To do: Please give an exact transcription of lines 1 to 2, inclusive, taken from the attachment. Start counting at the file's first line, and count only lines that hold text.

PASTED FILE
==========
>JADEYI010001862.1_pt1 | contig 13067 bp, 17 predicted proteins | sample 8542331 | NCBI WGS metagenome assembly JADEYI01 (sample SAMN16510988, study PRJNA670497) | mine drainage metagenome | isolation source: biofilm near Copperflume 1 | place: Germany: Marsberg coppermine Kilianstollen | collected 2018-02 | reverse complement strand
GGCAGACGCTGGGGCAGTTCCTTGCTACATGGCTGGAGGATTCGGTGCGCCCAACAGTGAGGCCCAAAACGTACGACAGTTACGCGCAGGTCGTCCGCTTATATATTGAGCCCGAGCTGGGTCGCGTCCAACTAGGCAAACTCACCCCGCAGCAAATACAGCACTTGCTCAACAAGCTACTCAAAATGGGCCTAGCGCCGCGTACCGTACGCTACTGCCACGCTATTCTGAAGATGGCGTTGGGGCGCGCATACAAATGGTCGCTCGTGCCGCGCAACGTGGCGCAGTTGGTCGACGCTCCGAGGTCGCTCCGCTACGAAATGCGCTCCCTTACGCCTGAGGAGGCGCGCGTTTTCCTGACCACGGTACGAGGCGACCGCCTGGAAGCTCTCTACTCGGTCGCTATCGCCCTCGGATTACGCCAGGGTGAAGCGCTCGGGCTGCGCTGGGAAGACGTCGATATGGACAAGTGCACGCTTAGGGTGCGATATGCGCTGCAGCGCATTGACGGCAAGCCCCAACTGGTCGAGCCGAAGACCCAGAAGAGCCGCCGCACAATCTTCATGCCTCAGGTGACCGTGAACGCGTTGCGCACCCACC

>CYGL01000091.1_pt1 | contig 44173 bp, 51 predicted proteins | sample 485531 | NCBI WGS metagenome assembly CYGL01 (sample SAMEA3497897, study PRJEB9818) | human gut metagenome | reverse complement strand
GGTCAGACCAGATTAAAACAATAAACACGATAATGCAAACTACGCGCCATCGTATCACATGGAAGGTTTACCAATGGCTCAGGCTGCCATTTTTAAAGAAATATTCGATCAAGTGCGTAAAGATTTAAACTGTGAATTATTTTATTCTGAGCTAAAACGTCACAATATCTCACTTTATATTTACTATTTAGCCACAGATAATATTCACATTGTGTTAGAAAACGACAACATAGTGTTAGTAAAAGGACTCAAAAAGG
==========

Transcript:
>JADEYI010001862.1_pt1 | contig 13067 bp, 17 predicted proteins | sample 8542331 | NCBI WGS metagenome assembly JADEYI01 (sample SAMN16510988, study PRJNA670497) | mine drainage metagenome | isolation source: biofilm near Copperflume 1 | place: Germany: Marsberg coppermine Kilianstollen | collected 2018-02 | reverse complement strand
GGCAGACGCTGGGGCAGTTCCTTGCTACATGGCTGGAGGATTCGGTGCGCCCAACAGTGAGGCCCAAAACGTACGACAGTTACGCGCAGGTCGTCCGCTTATATATTGAGCCCGAGCTGGGTCGCGTCCAACTAGGCAAACTCACCCCGCAGCAAATACAGCACTTGCTCAACAAGCTACTCAAAATGGGCCTAGCGCCGCGTACCGTACGCTACTGCCACGCTATTCTGAAGATGGCGTTGGGGCGCGCATACAAATGGTCGCTCGTGCCGCGCAACGTGGCGCAGTTGGTCGACGCTCCGAGGTCGCTCCGCTACGAAATGCGCTCCCTTACGCCTGAGGAGGCGCGCGTTTTCCTGACCACGGTACGAGGCGACCGCCTGGAAGCTCTCTACTCGGTCGCTATCGCCCTCGGATTACGCCAGGGTGAAGCGCTCGGGCTGCGCTGGGAAGACGTCGATATGGACAAGTGCACGCTTAGGGTGCGATATGCGCTGCAGCGCATTGACGGCAAGCCCCAACTGGTCGAGCCGAAGACCCAGAAGAGCCGCCGCACAATCTTCATGCCTCAGGTGACCGTGAACGCGTTGCGCACCCACC